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Molecular light transformer: seeing what you couldn't see before

Researchers from several European universities and the Chinese Wuhan Institute of Technology have developed a new method to detect light in the deep infrared range by using it frequency convert into that of visible light. The device can see the "field of view" of sensitive detectors for visible light up into the Infrared range expand. The discovery, described as groundbreaking, was made in the magazine Science published.

Frequency changeover is not an easy task. Because of the Conservation of energy the frequency of light is a fundamental property that cannot easily be changed by reflecting light off a surface or directing it through a material. At lower frequencies, the energy transported by light is insufficient to generate the Photoreceptors to activate in our eyes and in many sensors, which is a problem, since a lot takes place in the frequency range below 100 THz, ie in the mid and far infrared. For example, a body with a surface temperature of 20 ° C emits infrared light with frequencies of up to 10 THz, which can be "seen" with the help of thermal imaging. In addition, chemical and biological substances have pronounced absorption bands in the mid-infrared range, which means that we can use them with the help of the infraredspectroscopy identify non-destructively.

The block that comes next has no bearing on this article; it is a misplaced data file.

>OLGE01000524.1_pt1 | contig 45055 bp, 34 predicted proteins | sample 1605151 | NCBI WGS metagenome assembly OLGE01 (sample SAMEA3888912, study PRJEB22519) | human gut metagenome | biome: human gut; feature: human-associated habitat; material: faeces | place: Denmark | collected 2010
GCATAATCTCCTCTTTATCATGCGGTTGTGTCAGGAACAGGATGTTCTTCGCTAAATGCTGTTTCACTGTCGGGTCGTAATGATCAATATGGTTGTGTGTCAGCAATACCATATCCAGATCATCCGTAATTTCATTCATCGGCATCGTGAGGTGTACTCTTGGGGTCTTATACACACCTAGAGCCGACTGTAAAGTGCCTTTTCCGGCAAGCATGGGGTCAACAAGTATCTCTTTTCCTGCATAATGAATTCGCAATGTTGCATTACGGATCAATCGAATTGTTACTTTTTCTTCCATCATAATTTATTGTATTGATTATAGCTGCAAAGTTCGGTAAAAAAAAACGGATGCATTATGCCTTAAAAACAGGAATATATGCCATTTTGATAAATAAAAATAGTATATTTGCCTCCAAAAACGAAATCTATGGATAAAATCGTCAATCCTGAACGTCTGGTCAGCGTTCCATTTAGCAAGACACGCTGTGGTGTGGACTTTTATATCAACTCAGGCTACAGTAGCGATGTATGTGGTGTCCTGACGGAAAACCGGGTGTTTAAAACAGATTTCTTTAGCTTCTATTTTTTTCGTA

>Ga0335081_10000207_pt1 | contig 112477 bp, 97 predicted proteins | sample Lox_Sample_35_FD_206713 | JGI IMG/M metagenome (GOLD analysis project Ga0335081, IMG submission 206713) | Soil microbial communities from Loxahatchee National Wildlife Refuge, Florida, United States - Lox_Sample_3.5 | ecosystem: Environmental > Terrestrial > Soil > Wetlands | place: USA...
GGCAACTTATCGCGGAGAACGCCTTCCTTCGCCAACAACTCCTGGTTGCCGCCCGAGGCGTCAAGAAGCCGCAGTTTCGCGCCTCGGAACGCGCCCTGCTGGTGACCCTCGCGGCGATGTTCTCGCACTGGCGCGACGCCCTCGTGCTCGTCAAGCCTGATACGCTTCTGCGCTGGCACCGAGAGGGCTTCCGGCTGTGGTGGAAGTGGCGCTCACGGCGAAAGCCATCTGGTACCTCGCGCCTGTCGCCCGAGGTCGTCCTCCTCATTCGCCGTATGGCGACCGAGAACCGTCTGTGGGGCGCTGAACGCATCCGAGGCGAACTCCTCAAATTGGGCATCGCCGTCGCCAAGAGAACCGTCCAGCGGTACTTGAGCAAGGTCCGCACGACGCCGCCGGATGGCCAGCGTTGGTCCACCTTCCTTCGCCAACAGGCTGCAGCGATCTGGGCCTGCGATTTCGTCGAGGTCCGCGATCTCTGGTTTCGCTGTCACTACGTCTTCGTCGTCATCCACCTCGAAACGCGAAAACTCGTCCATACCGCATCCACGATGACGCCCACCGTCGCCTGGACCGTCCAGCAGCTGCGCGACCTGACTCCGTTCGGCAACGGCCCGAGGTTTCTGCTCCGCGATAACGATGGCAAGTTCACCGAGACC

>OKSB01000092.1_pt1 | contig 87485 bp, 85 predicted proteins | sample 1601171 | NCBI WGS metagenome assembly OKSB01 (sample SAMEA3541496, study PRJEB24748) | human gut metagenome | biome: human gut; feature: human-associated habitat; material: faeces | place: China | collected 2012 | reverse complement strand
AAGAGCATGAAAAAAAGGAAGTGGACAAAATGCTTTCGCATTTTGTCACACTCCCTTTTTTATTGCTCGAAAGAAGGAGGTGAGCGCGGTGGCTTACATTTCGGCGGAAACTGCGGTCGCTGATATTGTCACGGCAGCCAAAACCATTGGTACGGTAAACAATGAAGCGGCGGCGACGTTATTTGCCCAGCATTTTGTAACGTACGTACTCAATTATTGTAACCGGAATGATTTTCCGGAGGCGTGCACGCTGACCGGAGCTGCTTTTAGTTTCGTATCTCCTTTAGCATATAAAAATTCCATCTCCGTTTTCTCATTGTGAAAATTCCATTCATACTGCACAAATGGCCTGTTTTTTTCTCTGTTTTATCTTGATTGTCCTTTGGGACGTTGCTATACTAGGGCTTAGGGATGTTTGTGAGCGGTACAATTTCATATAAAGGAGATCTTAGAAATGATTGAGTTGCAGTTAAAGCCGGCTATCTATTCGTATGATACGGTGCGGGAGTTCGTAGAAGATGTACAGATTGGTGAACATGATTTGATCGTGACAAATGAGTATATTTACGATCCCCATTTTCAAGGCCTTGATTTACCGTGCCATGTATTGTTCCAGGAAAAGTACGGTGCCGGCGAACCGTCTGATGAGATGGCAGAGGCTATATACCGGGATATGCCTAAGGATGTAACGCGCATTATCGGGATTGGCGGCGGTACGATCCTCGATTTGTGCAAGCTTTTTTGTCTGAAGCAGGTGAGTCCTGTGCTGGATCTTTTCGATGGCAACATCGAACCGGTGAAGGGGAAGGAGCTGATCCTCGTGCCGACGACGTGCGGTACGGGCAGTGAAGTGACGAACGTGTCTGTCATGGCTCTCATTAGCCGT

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Scientists have solved this problem by using the Infrared light with the help of an intermediate medium - small oscillating particles - added energy. The infrared light is directed onto the molecules, where it is converted into vibrational energy. At the same time they become the same molecules from a higher frequency  laser beam that provides additional energy and converts the vibrations into visible light. To improve the conversion process, the molecules are embedded between metallic nanostructures that act as optical antennas and infrared light and laser energy focus on the molecules.